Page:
Facebook is reportedly soliciting input from academics and policymakers to set up an election commission. The commission would assist Facebook in navigating political topics related to elections in different parts of the world. It is also expected to counter “misinformation” during election periods.
According to Breitbart, Facebook’s decision to set up an election commission is likely motivated by a desire to avoid accusations of political bias and censorship. The commission could serve as a scapegoat when facing such accusations. Facebook is expected to announce the commission prior to the 2022 U.S. midterm elections.
The social media giant has consistently faced criticism for its handling of sensitive content during election time. Political parties have accused the company of being biased, and civil rights groups have blamed the organization for not doing enough to control the spread of “misinformation” through the platform.
Facebook’s election commission could mimic the Oversight Board that the company created back in 2018. Mostly composed of left-wing legal experts, journalists, and policy experts, the board decides whether the company is justified in deleting a certain post or banning someone from the platform. However, the Oversight Board has also been accused of being politically biased.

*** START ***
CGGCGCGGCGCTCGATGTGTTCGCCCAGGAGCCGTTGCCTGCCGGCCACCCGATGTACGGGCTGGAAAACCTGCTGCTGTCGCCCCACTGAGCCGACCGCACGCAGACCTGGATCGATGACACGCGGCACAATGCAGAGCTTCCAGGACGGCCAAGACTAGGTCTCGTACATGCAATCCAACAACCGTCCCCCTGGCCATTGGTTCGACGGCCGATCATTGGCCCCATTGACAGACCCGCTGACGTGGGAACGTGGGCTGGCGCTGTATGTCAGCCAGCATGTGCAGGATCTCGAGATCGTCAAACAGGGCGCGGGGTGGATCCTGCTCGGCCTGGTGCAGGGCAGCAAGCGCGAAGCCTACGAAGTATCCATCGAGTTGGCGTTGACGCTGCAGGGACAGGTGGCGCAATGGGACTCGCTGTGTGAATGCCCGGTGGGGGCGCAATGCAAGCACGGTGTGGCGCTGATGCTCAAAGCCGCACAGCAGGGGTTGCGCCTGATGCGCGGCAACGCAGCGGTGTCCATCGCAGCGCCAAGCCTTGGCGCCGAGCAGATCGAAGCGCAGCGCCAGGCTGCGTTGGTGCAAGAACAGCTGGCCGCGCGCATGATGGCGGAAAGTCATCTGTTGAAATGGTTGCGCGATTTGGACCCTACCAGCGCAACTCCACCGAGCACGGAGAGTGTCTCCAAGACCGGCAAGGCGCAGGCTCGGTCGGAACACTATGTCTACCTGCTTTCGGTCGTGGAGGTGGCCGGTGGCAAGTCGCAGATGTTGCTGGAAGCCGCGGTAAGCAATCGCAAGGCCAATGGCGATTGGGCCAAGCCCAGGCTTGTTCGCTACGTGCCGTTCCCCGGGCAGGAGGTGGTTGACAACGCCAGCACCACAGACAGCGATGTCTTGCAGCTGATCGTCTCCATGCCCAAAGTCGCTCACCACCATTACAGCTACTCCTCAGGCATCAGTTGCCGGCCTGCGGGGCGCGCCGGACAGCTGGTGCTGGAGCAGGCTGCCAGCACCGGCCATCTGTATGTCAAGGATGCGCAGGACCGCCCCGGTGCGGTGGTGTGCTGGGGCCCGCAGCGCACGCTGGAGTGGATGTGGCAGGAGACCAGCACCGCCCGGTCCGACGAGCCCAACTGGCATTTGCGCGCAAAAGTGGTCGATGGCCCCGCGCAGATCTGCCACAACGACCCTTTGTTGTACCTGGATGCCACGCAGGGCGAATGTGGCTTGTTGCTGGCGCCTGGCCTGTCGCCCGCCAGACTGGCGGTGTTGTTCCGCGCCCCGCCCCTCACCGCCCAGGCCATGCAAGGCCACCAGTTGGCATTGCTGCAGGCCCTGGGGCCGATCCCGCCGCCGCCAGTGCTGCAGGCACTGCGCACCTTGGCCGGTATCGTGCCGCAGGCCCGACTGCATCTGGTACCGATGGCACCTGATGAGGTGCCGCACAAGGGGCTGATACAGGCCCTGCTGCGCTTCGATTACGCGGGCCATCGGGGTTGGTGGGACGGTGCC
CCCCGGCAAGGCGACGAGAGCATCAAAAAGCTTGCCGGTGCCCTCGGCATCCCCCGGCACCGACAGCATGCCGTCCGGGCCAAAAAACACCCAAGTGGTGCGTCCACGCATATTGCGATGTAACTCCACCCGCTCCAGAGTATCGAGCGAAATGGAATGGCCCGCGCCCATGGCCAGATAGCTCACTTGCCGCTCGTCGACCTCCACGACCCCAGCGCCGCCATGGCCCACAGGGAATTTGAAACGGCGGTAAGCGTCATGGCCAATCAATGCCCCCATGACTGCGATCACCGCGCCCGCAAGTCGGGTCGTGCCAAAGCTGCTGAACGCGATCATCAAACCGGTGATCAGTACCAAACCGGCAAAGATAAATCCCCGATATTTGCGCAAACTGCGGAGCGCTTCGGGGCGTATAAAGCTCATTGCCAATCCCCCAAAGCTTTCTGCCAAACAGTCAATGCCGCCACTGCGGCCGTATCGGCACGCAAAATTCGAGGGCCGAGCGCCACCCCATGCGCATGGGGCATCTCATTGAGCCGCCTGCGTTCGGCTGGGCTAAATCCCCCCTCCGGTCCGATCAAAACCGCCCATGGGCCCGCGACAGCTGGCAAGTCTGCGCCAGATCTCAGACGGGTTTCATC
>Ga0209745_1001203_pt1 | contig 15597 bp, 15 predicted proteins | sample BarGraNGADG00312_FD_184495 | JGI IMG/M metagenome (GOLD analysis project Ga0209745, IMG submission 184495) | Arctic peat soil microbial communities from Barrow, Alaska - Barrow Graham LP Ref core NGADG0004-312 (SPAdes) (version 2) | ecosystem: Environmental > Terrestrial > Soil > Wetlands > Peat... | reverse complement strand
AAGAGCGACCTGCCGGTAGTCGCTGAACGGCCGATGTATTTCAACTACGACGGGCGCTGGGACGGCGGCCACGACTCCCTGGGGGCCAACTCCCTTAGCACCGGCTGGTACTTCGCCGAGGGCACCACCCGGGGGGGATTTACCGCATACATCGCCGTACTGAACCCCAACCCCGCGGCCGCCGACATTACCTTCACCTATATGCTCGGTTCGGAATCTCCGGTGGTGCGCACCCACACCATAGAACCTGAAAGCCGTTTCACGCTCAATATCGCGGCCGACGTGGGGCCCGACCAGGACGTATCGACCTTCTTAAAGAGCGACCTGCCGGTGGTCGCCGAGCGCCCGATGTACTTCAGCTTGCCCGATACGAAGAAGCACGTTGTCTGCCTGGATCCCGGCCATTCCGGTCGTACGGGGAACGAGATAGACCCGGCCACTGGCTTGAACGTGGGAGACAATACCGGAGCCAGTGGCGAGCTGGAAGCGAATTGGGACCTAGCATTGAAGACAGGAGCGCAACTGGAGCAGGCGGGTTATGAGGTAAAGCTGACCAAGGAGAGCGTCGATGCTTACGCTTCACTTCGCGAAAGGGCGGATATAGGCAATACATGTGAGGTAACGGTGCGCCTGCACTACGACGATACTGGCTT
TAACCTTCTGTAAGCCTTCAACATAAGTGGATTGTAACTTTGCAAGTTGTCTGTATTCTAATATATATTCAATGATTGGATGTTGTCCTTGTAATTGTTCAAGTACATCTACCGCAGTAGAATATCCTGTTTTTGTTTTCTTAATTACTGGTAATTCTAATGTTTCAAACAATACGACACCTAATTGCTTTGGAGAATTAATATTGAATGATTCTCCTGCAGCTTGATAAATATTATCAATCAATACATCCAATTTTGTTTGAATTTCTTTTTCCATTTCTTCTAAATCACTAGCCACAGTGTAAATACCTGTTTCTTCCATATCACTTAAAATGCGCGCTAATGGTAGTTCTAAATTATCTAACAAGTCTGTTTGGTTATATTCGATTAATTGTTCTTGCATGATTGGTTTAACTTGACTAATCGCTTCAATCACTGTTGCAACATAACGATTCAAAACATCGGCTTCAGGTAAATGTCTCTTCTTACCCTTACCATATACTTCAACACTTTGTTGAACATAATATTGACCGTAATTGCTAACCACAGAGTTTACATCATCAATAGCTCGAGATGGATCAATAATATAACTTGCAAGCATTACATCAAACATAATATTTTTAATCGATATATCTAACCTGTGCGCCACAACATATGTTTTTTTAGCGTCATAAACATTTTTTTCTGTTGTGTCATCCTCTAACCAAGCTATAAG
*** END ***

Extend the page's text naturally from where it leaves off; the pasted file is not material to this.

When Facebook banned former President Donald Trump’s account following the Capitol Hill breach on Jan. 6, the Oversight Board supported the decision. However, the board later stated that suspending Trump indefinitely was “not appropriate.”
Facebook continued the ban, stating that it applied for two years. The fact that an impeachment trial ended with the ruling that Trump was not guilty did not affect the decision. However, free speech activists criticized the platform for suspending the country’s president despite the lack of legal backing.
Facebook has also censored election content in countries such as India. The upcoming elections in Brazil, the Philippines, Hungary, and others will test the company’s attempts to be politically neutral. Other nations might see Facebook’s censorship of election-related content as foreign interference.
“There is already this perception that Facebook, an American social media company, is going in and tilting elections of other countries through its platform. Whatever decisions Facebook makes have global implications,” Stanford University law professor Nathaniel Persily said to The New York Times.